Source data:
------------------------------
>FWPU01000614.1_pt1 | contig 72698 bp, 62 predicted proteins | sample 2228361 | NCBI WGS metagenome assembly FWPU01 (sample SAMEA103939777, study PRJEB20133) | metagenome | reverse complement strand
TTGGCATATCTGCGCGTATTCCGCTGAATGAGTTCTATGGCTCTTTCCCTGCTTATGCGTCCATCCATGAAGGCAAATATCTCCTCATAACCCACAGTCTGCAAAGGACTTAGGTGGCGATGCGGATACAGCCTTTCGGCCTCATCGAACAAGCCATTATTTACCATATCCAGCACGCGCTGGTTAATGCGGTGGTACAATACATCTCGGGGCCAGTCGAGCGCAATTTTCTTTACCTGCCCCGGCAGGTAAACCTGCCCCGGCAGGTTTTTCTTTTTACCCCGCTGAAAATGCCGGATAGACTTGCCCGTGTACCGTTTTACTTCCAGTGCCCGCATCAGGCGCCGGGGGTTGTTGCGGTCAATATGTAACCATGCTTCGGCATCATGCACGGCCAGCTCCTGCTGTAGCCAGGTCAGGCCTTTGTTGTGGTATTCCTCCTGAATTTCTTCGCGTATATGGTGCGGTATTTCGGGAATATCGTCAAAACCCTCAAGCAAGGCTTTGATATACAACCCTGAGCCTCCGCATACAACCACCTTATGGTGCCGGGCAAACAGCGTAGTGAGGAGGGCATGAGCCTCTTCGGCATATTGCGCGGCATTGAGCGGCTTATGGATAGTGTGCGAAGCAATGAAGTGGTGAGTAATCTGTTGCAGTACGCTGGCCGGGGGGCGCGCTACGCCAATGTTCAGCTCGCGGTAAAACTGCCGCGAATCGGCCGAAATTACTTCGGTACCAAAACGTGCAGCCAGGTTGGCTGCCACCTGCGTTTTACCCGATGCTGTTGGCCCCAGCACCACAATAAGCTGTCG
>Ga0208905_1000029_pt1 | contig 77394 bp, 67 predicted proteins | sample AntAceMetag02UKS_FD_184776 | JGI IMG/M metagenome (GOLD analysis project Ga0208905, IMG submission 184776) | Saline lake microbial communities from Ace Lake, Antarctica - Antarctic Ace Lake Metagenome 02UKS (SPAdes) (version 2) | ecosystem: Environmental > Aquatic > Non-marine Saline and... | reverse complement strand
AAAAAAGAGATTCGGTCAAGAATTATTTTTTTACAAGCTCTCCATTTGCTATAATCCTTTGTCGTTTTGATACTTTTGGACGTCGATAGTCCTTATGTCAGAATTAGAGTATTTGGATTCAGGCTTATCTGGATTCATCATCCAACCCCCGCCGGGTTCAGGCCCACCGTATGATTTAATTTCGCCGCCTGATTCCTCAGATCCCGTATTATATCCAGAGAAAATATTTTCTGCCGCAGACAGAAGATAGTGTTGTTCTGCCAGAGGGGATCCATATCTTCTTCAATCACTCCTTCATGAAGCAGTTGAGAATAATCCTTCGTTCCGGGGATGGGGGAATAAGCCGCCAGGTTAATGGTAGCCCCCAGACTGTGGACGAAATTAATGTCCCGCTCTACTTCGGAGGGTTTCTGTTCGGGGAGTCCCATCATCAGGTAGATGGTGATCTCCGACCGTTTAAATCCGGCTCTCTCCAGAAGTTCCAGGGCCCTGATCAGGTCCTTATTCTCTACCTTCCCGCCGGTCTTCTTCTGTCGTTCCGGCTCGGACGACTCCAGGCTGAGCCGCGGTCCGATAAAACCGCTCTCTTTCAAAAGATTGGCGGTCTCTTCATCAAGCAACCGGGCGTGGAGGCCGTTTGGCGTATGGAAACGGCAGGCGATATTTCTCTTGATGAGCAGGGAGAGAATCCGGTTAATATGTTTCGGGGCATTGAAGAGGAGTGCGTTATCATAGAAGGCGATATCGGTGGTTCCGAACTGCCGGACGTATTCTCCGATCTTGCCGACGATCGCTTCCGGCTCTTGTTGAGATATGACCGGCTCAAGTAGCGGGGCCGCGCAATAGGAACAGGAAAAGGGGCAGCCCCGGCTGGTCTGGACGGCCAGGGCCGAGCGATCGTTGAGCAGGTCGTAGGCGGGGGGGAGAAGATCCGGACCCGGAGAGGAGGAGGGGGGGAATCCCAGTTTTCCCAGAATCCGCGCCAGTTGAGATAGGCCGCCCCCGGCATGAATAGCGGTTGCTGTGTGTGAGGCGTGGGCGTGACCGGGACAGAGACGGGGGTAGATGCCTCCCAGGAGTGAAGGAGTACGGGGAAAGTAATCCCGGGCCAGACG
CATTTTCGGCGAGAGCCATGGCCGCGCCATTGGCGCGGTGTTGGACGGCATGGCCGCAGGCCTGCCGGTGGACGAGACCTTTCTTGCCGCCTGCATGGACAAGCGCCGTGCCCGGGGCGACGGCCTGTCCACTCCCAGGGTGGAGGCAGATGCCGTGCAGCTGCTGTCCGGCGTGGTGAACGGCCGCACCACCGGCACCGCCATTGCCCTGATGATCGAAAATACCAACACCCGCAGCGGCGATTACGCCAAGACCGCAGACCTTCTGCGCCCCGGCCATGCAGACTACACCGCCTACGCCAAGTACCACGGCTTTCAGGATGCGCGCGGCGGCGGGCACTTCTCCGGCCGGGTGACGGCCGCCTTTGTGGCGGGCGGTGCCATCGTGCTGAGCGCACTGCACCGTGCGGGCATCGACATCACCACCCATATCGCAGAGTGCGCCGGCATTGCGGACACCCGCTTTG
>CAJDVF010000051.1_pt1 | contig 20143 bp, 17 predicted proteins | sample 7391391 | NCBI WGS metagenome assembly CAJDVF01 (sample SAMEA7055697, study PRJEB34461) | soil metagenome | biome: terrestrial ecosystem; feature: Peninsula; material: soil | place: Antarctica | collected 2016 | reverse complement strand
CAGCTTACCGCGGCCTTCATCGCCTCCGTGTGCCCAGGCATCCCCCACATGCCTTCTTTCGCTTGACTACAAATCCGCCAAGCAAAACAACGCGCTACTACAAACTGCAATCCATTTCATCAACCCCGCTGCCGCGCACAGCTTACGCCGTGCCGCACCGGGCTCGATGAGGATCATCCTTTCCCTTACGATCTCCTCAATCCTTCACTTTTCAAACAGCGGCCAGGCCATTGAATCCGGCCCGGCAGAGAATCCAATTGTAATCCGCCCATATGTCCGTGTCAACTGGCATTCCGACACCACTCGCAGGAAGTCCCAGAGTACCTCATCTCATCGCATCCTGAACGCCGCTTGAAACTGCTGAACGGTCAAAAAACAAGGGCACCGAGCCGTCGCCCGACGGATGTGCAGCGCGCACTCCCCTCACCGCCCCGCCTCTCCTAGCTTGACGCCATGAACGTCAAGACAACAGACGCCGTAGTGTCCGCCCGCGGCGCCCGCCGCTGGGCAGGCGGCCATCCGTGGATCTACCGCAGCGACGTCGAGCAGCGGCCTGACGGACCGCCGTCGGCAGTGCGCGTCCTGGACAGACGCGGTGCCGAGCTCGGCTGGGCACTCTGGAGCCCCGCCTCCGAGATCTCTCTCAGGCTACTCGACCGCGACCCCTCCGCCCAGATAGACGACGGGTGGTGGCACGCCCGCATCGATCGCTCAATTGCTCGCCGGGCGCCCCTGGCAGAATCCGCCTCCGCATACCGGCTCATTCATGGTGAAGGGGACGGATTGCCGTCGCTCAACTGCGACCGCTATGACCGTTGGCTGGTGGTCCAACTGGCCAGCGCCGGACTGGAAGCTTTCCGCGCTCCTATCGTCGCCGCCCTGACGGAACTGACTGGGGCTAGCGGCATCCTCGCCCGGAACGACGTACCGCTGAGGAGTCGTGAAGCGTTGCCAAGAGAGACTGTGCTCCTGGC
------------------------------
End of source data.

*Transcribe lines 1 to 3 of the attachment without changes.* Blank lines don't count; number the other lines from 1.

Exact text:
>FWPU01000614.1_pt1 | contig 72698 bp, 62 predicted proteins | sample 2228361 | NCBI WGS metagenome assembly FWPU01 (sample SAMEA103939777, study PRJEB20133) | metagenome | reverse complement strand
TTGGCATATCTGCGCGTATTCCGCTGAATGAGTTCTATGGCTCTTTCCCTGCTTATGCGTCCATCCATGAAGGCAAATATCTCCTCATAACCCACAGTCTGCAAAGGACTTAGGTGGCGATGCGGATACAGCCTTTCGGCCTCATCGAACAAGCCATTATTTACCATATCCAGCACGCGCTGGTTAATGCGGTGGTACAATACATCTCGGGGCCAGTCGAGCGCAATTTTCTTTACCTGCCCCGGCAGGTAAACCTGCCCCGGCAGGTTTTTCTTTTTACCCCGCTGAAAATGCCGGATAGACTTGCCCGTGTACCGTTTTACTTCCAGTGCCCGCATCAGGCGCCGGGGGTTGTTGCGGTCAATATGTAACCATGCTTCGGCATCATGCACGGCCAGCTCCTGCTGTAGCCAGGTCAGGCCTTTGTTGTGGTATTCCTCCTGAATTTCTTCGCGTATATGGTGCGGTATTTCGGGAATATCGTCAAAACCCTCAAGCAAGGCTTTGATATACAACCCTGAGCCTCCGCATACAACCACCTTATGGTGCCGGGCAAACAGCGTAGTGAGGAGGGCATGAGCCTCTTCGGCATATTGCGCGGCATTGAGCGGCTTATGGATAGTGTGCGAAGCAATGAAGTGGTGAGTAATCTGTTGCAGTACGCTGGCCGGGGGGCGCGCTACGCCAATGTTCAGCTCGCGGTAAAACTGCCGCGAATCGGCCGAAATTACTTCGGTACCAAAACGTGCAGCCAGGTTGGCTGCCACCTGCGTTTTACCCGATGCTGTTGGCCCCAGCACCACAATAAGCTGTCG
>Ga0208905_1000029_pt1 | contig 77394 bp, 67 predicted proteins | sample AntAceMetag02UKS_FD_184776 | JGI IMG/M metagenome (GOLD analysis project Ga0208905, IMG submission 184776) | Saline lake microbial communities from Ace Lake, Antarctica - Antarctic Ace Lake Metagenome 02UKS (SPAdes) (version 2) | ecosystem: Environmental > Aquatic > Non-marine Saline and... | reverse complement strand